Portable crumble with a dipping sauce

A friend of mine had a baby last week. They’ve had to stay in hospital a few more days while the baby gets over an infection so I went to see them this evening after work. And took some biscuits. I wanted them to be healthier and more interesting than hospital food but the hospital kitchen has the last laugh. While mum and dad were eating biscuits and I was admiring the baby we came up with the idea that takes these from semi-sensible biscuits to portable crumble.

Dip them in custard.

I don’t mean ‘proper custard’ made with vanilla pods, scalded milk and eggs but completely artificial bright yellow custard made with milk and a sugary powder. The kind you get in old people’s homes, schools and hospitals. The baby’s mum is ordering custard with tomorrow’s dinner.

The recipe is based on one in Baking Magic by Kate Shirazi. The main difference is the substitution of grated fresh apple for dried:

60 ml sunflower oil
75g unsalted butter
110g soft brown sugar
1 large egg
1/2 tsp vanilla extract
100g rolled oats
150g wholemeal flour
1/2 tsp bicarbonate of soda
generous 1/2 tsp cinnamon
50g fresh blueberries
120g peeled and cored apple

Preheat the oven to 180C and grease or line two baking sheets.

Very VERY gently soften the butter. You don’t want to make it liquid or cook it in any way. When it’s soft enough to pass a spoon through it pop it in a large mixing bowl and beat it with the sunflower oil and sugar till all the sugar is dissolved. Make sure it’s cooled to room temperature then stir in the vanilla and egg, followed by the oats.

Sift over the flour, bicarbonate of soda and cinnamon and stir. Finally throw in the blueberries and grate the apple straight into the bowl.

Give the mix one last stir then plop the mixture one tablespoonful at a time onto the baking sheets. The mix is pretty stiff and dry so you might want to flatten each dollop slightly with the back of a spoon.

Bake for ten or so – the biscuits should just be turning from golden to brown.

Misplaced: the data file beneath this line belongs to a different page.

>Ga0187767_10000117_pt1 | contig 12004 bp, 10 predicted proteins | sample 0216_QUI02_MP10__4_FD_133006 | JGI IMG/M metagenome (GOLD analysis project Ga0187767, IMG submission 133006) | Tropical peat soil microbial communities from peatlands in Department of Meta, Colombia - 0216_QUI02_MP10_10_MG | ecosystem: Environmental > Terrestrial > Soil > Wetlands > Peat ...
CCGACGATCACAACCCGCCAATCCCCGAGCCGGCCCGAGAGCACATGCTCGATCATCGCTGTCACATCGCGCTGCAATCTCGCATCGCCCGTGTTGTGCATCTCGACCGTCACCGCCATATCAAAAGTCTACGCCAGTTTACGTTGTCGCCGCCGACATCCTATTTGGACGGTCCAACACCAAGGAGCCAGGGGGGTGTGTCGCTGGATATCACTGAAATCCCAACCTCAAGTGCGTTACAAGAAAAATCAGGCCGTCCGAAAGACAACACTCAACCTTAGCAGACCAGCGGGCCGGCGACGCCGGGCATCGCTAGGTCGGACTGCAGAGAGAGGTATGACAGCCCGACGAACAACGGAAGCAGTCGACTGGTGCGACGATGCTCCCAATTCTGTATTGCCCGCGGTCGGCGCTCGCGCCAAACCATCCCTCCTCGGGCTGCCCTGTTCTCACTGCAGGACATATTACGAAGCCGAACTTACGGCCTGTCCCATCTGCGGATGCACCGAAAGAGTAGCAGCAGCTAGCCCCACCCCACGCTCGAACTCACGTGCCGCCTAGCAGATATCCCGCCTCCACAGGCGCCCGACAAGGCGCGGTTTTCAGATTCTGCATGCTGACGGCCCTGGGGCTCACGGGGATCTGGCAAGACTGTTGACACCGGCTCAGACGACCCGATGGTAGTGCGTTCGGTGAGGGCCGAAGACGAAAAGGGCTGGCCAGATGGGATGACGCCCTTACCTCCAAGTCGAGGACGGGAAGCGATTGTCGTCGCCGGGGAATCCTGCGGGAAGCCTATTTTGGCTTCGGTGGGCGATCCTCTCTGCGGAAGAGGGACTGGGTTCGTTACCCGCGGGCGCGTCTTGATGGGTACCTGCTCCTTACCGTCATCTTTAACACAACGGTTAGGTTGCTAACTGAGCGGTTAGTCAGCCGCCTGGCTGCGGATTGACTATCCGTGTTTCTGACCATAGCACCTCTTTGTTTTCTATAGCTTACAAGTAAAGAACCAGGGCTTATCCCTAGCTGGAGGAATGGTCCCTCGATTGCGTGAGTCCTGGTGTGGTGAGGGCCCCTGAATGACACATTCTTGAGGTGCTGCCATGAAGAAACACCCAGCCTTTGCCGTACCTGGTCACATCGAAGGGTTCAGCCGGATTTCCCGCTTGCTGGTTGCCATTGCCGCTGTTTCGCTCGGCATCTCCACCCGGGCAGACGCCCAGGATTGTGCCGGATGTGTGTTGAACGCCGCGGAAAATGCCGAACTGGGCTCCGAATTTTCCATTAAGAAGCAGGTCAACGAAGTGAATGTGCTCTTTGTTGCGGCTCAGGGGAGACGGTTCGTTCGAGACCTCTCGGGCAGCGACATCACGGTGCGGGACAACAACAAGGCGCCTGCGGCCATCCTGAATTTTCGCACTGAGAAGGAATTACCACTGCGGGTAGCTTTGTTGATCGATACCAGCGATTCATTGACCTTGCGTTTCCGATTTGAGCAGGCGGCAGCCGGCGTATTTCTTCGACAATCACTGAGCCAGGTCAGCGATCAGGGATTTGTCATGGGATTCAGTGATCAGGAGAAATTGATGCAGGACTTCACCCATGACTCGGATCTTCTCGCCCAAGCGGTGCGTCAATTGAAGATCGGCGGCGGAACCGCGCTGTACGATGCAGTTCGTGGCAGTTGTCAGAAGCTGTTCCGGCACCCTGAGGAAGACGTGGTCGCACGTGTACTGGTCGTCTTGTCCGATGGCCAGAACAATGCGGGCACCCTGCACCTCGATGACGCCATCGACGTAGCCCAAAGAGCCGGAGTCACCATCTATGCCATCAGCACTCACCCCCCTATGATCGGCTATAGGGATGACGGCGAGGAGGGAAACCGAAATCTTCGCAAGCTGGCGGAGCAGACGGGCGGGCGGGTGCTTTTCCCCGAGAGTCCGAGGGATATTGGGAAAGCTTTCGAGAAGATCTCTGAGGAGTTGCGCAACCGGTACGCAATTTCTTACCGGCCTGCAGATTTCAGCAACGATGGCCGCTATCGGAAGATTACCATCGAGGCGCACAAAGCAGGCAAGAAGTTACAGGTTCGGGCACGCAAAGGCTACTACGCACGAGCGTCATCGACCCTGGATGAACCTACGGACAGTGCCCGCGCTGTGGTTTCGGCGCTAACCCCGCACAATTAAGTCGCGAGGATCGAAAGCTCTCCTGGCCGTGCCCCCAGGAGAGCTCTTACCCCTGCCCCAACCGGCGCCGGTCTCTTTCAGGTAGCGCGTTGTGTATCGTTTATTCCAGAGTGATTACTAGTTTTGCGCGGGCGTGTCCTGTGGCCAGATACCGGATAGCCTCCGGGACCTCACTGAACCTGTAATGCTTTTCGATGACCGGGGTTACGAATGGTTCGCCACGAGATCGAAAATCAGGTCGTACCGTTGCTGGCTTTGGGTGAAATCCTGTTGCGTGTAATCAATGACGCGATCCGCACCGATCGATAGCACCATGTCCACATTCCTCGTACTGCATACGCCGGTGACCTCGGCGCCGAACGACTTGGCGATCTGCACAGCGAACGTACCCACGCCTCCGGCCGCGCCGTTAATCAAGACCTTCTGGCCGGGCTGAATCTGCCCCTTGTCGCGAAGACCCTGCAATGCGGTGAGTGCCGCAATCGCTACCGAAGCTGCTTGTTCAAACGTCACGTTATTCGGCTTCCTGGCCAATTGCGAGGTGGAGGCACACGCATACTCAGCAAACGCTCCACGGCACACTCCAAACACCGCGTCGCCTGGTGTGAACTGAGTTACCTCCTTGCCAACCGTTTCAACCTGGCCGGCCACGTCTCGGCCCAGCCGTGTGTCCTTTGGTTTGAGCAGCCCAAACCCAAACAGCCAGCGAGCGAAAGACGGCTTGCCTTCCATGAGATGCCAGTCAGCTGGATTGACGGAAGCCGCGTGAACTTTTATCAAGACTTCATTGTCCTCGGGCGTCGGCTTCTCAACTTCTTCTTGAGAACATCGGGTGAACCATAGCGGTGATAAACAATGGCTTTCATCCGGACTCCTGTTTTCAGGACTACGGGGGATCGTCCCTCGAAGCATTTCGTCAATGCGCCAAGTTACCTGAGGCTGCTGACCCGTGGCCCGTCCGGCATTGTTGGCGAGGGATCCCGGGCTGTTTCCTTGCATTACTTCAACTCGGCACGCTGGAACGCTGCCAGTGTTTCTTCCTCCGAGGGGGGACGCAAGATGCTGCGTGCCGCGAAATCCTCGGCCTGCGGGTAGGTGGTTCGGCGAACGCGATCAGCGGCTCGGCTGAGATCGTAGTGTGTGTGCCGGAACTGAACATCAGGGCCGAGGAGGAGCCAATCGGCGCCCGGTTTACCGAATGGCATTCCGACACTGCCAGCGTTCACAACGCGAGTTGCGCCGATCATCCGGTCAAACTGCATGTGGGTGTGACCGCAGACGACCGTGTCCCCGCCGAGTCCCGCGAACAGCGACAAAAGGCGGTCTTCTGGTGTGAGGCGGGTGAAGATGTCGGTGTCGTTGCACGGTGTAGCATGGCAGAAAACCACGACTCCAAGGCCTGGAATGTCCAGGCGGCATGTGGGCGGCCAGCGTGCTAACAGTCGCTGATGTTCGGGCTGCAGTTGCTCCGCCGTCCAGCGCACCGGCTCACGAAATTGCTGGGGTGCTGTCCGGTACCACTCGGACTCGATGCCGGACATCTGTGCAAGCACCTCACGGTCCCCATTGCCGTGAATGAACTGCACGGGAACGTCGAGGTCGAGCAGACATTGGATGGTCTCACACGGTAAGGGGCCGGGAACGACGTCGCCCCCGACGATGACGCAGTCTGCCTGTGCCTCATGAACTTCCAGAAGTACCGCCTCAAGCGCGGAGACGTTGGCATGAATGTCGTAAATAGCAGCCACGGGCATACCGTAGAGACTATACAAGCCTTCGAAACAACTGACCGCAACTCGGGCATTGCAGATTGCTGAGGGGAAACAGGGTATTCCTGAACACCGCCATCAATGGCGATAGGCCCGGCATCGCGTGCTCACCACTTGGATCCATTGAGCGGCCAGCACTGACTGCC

Let them cool on a rack while you prepare the custard…

blueberry apple crumble biscuit

Blueberry and apple portable crumble biscuits (best served with custard)

Alongside the crumble cookies, I made rugelach, this time following a Baking Magic recipe to the letter. The filling was apricot jam, chopped almonds, sugar and lemon zest and the result was very sweet and zingy. A real contrast to the relatively sensible crumble biscuits. Once I’d made them I realized the shape, like a miniature croissant, was exactly the same as that of Ukrainian rohalyky.

Rugelach rohalyky

Rugelach (or rohalyky)

Rugelach literally means ‘little twists’, rohalyky means ‘little horns’ and yet the sound of the words and the shape is so similar there must be a common ancestor to these pastries.

I’ve found recipes for both in two of my favourite cook books: Claudia Roden’s Book of Jewish Food (rugelach made with a curd cheese dough) and Savella Stechisin’s Traditional Ukrainian Cookery (rohalyky made with a yeasty dough). I’m looking forward to getting further into the similarities and differences  very soon.

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Banana bread for beginners

I enjoy baking too much to do it casually. I like to do it when I have  the mental and physical space to get it just right. I moved to the flat where I live in March this year and have finally put up enough shelves, painted enough walls and hung enough pictures to feel like I can spend a quiet afternoon baking (and start a blog).